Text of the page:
Earthquakes have occurred for as long as the Earth has
had a solid crust. They will continue until the Earth turns into a solid
rock. Our great grandchildren will have to live with the possibilities of
earthquakes. Students should realize that earthquakes generally recur in the
same locations. It is reasonable to assume that if one earthquake strikes an
area, there will probably be more.
Earthquakes are caused by stresses from plate
movement. Most earthquakes thus occur at plate boundaries, where pieces of
the lithosphere converge, diverge, or slide past each other. This is also
true for most volcano related earthquakes, as most volcanoes form at plate
boundaries as well. In particularly, earthquakes and volcanoes are very
common along the "Ring of Fire", the belt of converging plate
boundaries that circles the Pacific Ocean.
- Explain to the class that earthquakes tend to recur in the same areas,
and that these areas are usually at or near plate boundaries. Explain
the map on the worksheet to the class. This global map shows all the
large earthquakes that occurred between 1904 and 1980. The Richter Scale
magnitude of each earthquake is listed for each event.
- Have the students complete the worksheet. You may want the students to
trace the general area where large earthquakes have historically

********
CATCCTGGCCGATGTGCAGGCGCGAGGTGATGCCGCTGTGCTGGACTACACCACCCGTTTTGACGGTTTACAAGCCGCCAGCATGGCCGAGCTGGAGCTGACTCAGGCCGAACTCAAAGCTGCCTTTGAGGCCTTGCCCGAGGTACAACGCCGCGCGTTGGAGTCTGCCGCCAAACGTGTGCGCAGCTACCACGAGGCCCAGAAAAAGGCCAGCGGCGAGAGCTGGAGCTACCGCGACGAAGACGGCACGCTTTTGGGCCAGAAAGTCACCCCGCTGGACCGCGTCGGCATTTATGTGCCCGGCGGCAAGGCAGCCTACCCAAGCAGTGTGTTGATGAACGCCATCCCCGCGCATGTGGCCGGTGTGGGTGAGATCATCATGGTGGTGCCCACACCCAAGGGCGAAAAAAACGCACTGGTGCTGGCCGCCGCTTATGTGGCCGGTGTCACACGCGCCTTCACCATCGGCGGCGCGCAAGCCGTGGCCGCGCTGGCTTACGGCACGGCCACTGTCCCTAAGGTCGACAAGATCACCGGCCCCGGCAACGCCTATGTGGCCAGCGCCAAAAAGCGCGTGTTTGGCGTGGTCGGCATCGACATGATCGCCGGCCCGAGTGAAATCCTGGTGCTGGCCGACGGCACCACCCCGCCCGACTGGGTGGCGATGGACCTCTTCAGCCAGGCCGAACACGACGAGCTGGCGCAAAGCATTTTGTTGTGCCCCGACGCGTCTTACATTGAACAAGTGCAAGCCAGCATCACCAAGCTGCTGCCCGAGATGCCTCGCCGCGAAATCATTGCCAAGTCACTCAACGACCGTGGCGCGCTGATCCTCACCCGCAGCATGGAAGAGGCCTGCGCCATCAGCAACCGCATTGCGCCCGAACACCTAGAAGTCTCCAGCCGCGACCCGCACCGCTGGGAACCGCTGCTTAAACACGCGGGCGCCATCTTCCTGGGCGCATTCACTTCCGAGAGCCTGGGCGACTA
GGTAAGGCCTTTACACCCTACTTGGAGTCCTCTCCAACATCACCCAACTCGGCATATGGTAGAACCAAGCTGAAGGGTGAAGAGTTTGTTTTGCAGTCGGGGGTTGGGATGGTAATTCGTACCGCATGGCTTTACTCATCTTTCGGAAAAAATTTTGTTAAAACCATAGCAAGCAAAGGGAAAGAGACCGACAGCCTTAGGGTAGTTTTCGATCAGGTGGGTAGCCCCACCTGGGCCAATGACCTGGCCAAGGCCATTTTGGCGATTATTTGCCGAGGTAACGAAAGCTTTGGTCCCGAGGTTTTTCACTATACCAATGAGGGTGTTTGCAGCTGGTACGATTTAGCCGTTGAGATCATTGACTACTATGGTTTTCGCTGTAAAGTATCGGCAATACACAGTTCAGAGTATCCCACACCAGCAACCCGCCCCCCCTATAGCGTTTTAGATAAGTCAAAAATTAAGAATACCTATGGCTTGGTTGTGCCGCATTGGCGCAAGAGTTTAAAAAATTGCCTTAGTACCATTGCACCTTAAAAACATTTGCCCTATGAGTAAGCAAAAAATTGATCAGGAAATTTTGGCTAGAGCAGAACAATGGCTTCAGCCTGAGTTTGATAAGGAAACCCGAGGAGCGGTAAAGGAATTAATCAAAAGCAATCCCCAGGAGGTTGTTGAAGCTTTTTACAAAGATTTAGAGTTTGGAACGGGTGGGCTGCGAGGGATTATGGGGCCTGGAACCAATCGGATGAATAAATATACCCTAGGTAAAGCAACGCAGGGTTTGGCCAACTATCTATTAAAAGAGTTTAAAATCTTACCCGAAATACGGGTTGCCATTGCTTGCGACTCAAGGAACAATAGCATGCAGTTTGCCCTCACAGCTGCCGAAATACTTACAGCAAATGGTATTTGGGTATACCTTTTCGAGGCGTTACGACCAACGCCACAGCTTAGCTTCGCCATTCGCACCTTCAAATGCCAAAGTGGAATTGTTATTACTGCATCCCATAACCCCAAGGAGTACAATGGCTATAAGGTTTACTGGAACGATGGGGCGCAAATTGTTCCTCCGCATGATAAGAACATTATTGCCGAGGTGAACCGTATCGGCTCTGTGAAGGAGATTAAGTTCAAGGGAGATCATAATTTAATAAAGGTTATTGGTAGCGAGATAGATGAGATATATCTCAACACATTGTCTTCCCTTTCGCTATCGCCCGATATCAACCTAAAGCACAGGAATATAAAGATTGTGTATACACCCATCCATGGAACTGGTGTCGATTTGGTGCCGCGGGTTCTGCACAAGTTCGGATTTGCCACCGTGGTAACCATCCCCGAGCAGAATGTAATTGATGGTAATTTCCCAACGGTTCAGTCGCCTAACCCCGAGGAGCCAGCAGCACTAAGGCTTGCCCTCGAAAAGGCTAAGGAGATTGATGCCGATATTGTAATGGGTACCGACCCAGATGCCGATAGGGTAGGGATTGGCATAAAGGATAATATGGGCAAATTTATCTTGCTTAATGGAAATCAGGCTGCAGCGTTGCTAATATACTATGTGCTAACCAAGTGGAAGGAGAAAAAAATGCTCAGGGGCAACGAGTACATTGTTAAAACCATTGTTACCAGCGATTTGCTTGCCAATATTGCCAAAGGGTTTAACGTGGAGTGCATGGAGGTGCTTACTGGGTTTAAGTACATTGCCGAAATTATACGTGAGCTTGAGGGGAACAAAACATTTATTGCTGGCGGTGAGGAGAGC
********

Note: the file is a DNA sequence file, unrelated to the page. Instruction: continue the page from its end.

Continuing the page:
occurred. This looks particularly dramatic with a colored pencil or pen.
You may want to trace along with the class.
- Ask the students if these areas will have earthquakes again. The
answer is yes, because where plates meet there will be stress until they
- Instruct the students to write about the areas that are free from
earthquakes, and to explain why no earthquakes occur there.
- If you have a relief map of the world, point out that the areas that
have many earthquakes often have high mountains: these are either
volcanoes or compressional mountain ranges. The latter form at
converging plate boundaries.
- Many earthquakes have occurred along the rim of the Pacific Ocean,
especially in the following areas: Southern Alaska, Japan, and
Chile. The area between China and India also has had many large
earthquakes (This is the Himalaya Mountains, a compressional
- Large earthquakes are not likely to occur in Australia, the
eastern coast of North America and South America, and in the
interior of Africa.